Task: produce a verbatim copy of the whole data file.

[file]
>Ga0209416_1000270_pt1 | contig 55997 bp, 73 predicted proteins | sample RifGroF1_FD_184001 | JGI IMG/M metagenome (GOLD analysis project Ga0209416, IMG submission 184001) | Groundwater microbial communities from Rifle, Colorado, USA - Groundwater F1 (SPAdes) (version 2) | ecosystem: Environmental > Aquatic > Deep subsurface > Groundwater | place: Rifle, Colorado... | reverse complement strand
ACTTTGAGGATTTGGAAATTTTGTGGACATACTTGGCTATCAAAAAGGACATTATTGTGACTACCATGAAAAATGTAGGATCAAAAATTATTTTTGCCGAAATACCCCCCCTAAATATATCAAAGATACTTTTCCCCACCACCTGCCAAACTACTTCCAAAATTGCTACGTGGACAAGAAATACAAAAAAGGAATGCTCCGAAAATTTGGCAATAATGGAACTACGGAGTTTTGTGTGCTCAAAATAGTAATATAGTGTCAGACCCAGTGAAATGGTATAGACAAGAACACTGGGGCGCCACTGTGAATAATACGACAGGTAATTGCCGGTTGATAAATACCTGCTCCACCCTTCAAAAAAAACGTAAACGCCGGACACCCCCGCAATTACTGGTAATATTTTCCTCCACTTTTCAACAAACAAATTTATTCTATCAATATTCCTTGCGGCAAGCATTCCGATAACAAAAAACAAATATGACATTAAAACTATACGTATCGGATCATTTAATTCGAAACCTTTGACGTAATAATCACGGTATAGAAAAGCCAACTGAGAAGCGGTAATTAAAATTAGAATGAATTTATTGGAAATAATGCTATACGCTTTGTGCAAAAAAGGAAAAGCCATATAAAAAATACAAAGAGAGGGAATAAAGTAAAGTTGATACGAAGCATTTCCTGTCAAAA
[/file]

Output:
>Ga0209416_1000270_pt1 | contig 55997 bp, 73 predicted proteins | sample RifGroF1_FD_184001 | JGI IMG/M metagenome (GOLD analysis project Ga0209416, IMG submission 184001) | Groundwater microbial communities from Rifle, Colorado, USA - Groundwater F1 (SPAdes) (version 2) | ecosystem: Environmental > Aquatic > Deep subsurface > Groundwater | place: Rifle, Colorado... | reverse complement strand
ACTTTGAGGATTTGGAAATTTTGTGGACATACTTGGCTATCAAAAAGGACATTATTGTGACTACCATGAAAAATGTAGGATCAAAAATTATTTTTGCCGAAATACCCCCCCTAAATATATCAAAGATACTTTTCCCCACCACCTGCCAAACTACTTCCAAAATTGCTACGTGGACAAGAAATACAAAAAAGGAATGCTCCGAAAATTTGGCAATAATGGAACTACGGAGTTTTGTGTGCTCAAAATAGTAATATAGTGTCAGACCCAGTGAAATGGTATAGACAAGAACACTGGGGCGCCACTGTGAATAATACGACAGGTAATTGCCGGTTGATAAATACCTGCTCCACCCTTCAAAAAAAACGTAAACGCCGGACACCCCCGCAATTACTGGTAATATTTTCCTCCACTTTTCAACAAACAAATTTATTCTATCAATATTCCTTGCGGCAAGCATTCCGATAACAAAAAACAAATATGACATTAAAACTATACGTATCGGATCATTTAATTCGAAACCTTTGACGTAATAATCACGGTATAGAAAAGCCAACTGAGAAGCGGTAATTAAAATTAGAATGAATTTATTGGAAATAATGCTATACGCTTTGTGCAAAAAAGGAAAAGCCATATAAAAAATACAAAGAGAGGGAATAAAGTAAAGTTGATACGAAGCATTTCCTGTCAAAA